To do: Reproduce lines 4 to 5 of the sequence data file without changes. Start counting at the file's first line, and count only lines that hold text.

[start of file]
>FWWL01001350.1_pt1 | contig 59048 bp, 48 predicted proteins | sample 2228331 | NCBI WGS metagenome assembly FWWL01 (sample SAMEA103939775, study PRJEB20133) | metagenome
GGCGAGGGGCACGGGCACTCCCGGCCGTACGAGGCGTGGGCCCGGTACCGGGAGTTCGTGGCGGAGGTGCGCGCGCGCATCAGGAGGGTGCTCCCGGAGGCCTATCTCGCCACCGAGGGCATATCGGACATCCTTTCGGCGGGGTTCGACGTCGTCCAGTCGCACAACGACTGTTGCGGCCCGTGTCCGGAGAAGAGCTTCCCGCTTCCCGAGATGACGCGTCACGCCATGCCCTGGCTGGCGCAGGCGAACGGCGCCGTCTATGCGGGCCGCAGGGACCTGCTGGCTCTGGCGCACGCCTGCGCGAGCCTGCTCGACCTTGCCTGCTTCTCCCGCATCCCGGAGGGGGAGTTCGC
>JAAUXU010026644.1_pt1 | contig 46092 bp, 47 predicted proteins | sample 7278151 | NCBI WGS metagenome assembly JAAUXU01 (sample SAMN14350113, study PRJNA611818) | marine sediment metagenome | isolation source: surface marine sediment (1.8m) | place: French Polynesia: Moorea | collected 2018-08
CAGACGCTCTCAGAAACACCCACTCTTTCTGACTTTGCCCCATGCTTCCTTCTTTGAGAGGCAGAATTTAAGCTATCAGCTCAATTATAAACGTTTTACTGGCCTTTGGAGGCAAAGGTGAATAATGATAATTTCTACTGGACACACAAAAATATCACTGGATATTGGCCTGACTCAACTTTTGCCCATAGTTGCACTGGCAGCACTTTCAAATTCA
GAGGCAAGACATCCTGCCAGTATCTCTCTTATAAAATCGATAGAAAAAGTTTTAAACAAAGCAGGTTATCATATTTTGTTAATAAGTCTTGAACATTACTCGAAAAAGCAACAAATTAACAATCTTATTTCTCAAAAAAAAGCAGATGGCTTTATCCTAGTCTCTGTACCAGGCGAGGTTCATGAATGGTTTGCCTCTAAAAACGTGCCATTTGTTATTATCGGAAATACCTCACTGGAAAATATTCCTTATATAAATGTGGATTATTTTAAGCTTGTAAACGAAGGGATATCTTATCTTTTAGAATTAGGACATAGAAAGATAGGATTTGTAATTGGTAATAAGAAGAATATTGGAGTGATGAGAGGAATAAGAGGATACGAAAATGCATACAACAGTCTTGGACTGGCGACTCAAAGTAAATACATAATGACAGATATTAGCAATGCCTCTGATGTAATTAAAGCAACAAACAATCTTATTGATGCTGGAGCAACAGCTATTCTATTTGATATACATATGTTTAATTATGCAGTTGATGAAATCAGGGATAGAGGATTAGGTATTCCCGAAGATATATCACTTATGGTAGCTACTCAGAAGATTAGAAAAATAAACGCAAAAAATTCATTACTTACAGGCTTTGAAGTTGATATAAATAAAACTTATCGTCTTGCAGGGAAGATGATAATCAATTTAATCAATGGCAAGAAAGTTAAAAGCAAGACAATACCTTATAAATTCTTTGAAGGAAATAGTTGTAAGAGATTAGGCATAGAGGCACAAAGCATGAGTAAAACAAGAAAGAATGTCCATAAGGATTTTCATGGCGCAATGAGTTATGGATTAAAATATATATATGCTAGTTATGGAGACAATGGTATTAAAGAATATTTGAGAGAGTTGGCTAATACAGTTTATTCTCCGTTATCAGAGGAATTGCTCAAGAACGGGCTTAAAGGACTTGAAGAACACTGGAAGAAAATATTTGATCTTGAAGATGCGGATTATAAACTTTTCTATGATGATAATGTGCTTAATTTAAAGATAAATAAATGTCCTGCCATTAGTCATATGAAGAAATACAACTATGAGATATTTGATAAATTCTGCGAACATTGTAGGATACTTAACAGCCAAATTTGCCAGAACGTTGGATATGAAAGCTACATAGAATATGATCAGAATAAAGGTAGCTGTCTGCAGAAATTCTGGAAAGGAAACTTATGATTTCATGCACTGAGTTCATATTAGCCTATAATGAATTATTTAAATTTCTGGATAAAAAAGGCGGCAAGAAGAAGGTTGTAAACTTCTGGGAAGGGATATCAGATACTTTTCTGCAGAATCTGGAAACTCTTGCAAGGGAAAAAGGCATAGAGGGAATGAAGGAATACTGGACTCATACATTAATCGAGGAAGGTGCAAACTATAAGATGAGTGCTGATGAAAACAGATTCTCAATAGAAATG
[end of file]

CAGACGCTCTCAGAAACACCCACTCTTTCTGACTTTGCCCCATGCTTCCTTCTTTGAGAGGCAGAATTTAAGCTATCAGCTCAATTATAAACGTTTTACTGGCCTTTGGAGGCAAAGGTGAATAATGATAATTTCTACTGGACACACAAAAATATCACTGGATATTGGCCTGACTCAACTTTTGCCCATAGTTGCACTGGCAGCACTTTCAAATTCA
GAGGCAAGACATCCTGCCAGTATCTCTCTTATAAAATCGATAGAAAAAGTTTTAAACAAAGCAGGTTATCATATTTTGTTAATAAGTCTTGAACATTACTCGAAAAAGCAACAAATTAACAATCTTATTTCTCAAAAAAAAGCAGATGGCTTTATCCTAGTCTCTGTACCAGGCGAGGTTCATGAATGGTTTGCCTCTAAAAACGTGCCATTTGTTATTATCGGAAATACCTCACTGGAAAATATTCCTTATATAAATGTGGATTATTTTAAGCTTGTAAACGAAGGGATATCTTATCTTTTAGAATTAGGACATAGAAAGATAGGATTTGTAATTGGTAATAAGAAGAATATTGGAGTGATGAGAGGAATAAGAGGATACGAAAATGCATACAACAGTCTTGGACTGGCGACTCAAAGTAAATACATAATGACAGATATTAGCAATGCCTCTGATGTAATTAAAGCAACAAACAATCTTATTGATGCTGGAGCAACAGCTATTCTATTTGATATACATATGTTTAATTATGCAGTTGATGAAATCAGGGATAGAGGATTAGGTATTCCCGAAGATATATCACTTATGGTAGCTACTCAGAAGATTAGAAAAATAAACGCAAAAAATTCATTACTTACAGGCTTTGAAGTTGATATAAATAAAACTTATCGTCTTGCAGGGAAGATGATAATCAATTTAATCAATGGCAAGAAAGTTAAAAGCAAGACAATACCTTATAAATTCTTTGAAGGAAATAGTTGTAAGAGATTAGGCATAGAGGCACAAAGCATGAGTAAAACAAGAAAGAATGTCCATAAGGATTTTCATGGCGCAATGAGTTATGGATTAAAATATATATATGCTAGTTATGGAGACAATGGTATTAAAGAATATTTGAGAGAGTTGGCTAATACAGTTTATTCTCCGTTATCAGAGGAATTGCTCAAGAACGGGCTTAAAGGACTTGAAGAACACTGGAAGAAAATATTTGATCTTGAAGATGCGGATTATAAACTTTTCTATGATGATAATGTGCTTAATTTAAAGATAAATAAATGTCCTGCCATTAGTCATATGAAGAAATACAACTATGAGATATTTGATAAATTCTGCGAACATTGTAGGATACTTAACAGCCAAATTTGCCAGAACGTTGGATATGAAAGCTACATAGAATATGATCAGAATAAAGGTAGCTGTCTGCAGAAATTCTGGAAAGGAAACTTATGATTTCATGCACTGAGTTCATATTAGCCTATAATGAATTATTTAAATTTCTGGATAAAAAAGGCGGCAAGAAGAAGGTTGTAAACTTCTGGGAAGGGATATCAGATACTTTTCTGCAGAATCTGGAAACTCTTGCAAGGGAAAAAGGCATAGAGGGAATGAAGGAATACTGGACTCATACATTAATCGAGGAAGGTGCAAACTATAAGATGAGTGCTGATGAAAACAGATTCTCAATAGAAATG